Wilkie 2015 Front Psychol
|Wilkie James EB, Bodenhausen Galen V (2015) The numerology of gender: gendered perceptions of even and odd numbers. Front Psychol 6:810.|
Abstract: Do numbers have gender? Wilkie and Bodenhausen (2012) examined this issue in a series of experiments on perceived gender. They examined the perceived gender of baby faces and foreign names. Arbitrary numbers presented with these faces and names influenced their perceived gender. Specifically, odd numbers connoted masculinity, while even numbers connoted femininity. In two new studies (total N = 315), we further examined the gendering of numbers. The first study examined explicit ratings of 1-digit numbers. We confirmed that odd numbers seemed masculine while even numbers seemed feminine. Although both men and women showed this pattern, it was more pronounced among women. We also examined whether this pattern holds for automatic as well as deliberated reactions. Results of an Implicit Association Test showed that it did, but only among the women. The implicit and explicit patterns of numerical gender ascription were moderately correlated. The second study examined explicit perceptions of 2-digit numbers. Again, women viewed odd numbers as more masculine and less feminine than even numbers. However, men viewed 2-digit numbers as relatively masculine, regardless of whether they were even or odd. These results indicate that women and men impute gender to numbers in different ways and to different extents. We discuss possible implications for understanding how people relate to and are influenced by numbers in a variety of real-life contexts.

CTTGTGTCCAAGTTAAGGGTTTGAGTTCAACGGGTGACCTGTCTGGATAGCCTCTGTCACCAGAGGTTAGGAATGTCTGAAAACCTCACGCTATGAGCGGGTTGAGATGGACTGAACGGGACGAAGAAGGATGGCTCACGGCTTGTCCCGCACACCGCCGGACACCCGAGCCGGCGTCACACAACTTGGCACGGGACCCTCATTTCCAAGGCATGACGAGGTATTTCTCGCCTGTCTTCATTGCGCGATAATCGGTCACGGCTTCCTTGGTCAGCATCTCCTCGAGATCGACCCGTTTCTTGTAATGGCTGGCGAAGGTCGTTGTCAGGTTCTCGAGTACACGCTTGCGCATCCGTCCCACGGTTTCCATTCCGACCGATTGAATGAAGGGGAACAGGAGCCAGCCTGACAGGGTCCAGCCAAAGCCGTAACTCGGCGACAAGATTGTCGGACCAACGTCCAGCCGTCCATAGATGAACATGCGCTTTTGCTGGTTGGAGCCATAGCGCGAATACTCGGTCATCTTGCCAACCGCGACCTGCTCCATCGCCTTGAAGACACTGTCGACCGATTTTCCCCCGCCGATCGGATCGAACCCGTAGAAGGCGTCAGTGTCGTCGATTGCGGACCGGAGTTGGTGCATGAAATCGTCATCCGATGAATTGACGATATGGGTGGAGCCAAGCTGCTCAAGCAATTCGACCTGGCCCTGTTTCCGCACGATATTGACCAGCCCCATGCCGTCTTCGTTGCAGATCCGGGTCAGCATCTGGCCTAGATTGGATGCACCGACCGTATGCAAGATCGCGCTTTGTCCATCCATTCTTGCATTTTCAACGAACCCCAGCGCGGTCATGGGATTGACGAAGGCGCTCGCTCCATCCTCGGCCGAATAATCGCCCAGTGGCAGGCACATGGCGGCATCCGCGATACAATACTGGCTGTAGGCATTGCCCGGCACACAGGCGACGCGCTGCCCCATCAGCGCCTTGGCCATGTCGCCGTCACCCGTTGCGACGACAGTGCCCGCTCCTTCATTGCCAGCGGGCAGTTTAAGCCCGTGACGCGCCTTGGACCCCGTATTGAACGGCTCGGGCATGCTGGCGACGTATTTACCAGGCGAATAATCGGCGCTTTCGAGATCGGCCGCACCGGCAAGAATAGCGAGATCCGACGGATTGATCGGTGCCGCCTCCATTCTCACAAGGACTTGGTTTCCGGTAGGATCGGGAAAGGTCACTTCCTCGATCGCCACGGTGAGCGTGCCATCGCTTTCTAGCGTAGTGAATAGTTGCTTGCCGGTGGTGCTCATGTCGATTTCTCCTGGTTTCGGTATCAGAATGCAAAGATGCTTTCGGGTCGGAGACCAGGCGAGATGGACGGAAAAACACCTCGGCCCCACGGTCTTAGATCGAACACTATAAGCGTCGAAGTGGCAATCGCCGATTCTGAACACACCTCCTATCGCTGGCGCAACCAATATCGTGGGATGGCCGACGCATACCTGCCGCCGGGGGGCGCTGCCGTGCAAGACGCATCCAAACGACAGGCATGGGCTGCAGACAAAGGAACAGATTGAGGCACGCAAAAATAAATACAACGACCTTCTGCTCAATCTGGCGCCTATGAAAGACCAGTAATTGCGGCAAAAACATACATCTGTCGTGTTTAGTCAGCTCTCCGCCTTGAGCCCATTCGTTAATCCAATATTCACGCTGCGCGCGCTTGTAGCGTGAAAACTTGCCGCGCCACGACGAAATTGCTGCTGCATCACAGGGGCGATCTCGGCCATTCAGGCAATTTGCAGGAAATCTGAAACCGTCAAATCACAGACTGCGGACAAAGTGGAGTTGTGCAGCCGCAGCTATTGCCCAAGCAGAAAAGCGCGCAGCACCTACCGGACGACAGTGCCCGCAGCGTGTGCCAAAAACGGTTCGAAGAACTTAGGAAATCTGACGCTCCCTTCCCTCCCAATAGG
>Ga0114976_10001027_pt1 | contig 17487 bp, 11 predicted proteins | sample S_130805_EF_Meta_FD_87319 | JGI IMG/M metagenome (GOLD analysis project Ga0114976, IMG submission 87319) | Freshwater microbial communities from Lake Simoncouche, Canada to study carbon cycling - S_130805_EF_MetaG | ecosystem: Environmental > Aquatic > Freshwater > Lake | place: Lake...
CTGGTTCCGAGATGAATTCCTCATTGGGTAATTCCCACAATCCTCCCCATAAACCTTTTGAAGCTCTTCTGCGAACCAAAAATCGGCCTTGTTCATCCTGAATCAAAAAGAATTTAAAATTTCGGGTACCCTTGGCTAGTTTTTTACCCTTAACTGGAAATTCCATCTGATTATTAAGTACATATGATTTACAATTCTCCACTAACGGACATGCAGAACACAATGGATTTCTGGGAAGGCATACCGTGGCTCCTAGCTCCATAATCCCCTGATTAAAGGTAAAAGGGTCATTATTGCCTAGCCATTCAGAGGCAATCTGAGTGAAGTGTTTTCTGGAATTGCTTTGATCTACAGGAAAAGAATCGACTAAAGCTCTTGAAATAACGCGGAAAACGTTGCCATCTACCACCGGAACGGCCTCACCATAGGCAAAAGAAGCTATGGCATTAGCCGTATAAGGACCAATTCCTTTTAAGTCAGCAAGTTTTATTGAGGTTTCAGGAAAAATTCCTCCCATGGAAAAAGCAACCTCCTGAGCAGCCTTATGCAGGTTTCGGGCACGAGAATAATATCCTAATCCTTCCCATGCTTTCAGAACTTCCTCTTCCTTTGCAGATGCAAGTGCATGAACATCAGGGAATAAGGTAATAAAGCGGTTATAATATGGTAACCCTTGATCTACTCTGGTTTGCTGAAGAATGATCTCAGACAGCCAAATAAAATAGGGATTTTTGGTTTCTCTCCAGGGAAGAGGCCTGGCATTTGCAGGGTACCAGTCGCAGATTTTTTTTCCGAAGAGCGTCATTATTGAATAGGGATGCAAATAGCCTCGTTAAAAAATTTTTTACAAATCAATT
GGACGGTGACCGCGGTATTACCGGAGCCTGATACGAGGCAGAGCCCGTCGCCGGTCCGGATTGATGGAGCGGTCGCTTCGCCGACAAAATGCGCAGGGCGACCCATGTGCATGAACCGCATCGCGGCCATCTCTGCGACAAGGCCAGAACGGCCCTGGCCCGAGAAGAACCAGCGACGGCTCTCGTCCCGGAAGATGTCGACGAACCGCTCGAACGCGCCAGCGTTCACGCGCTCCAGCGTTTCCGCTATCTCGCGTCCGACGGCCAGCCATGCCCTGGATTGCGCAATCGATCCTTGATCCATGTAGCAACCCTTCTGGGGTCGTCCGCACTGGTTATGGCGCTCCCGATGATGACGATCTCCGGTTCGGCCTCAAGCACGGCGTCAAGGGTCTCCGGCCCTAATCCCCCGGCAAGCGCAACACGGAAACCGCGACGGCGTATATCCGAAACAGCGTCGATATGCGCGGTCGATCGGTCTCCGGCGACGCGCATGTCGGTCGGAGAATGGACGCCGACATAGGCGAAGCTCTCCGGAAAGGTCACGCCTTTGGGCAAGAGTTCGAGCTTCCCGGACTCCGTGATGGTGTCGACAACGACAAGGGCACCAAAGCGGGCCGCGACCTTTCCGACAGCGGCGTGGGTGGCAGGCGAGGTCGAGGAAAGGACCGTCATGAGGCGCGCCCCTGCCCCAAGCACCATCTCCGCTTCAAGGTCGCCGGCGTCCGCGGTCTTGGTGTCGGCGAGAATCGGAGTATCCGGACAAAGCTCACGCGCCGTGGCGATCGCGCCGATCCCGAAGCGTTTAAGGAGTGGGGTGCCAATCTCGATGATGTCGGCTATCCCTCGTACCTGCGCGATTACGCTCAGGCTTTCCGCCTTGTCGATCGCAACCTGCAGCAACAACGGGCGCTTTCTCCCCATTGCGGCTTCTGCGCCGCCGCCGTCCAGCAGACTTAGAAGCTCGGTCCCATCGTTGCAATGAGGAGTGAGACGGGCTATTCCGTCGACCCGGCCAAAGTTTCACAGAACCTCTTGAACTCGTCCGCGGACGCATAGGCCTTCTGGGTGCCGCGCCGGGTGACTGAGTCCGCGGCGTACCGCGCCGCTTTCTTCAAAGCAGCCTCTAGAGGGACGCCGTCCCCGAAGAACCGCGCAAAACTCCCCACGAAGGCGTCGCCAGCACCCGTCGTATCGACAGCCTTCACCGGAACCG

• Keywords: Numbers, Gender, Implicit associations, Sex differences, Social stereotypes • Bioblast editor: Gnaiger E
- Developmental research indicates that parity becomes an integral part of number representation from about the 4th grade onward (Berch et al., 1999).
- People tend to process even numbers more rapidly and fluently than odd ones (e.g., Hines, 1990), and much research has documented that processing fluency elicits positive affect toward salient stimuli (see Winkielman et al.,2003). .. Eagly and Mladinic (1994) noted that femininity stereotypes (e.g., warm, nurturing, emotionally sensitive) imply likableness much more than masculinity stereotypes (e.g., strong, independent, competitive), a phenomenon Eagly and Mladinic dubbed the “women-are-wonderful” effect. Thus, even numbers may seem more likable than odd numbers by virtue of their greater perceived femininity.
- Numbers can evoke diverse feelings and associations.
- Even something as basic and abstract as number parity can carry connotations of gender. .. Even our numbers are gendered.
International System of Units, Number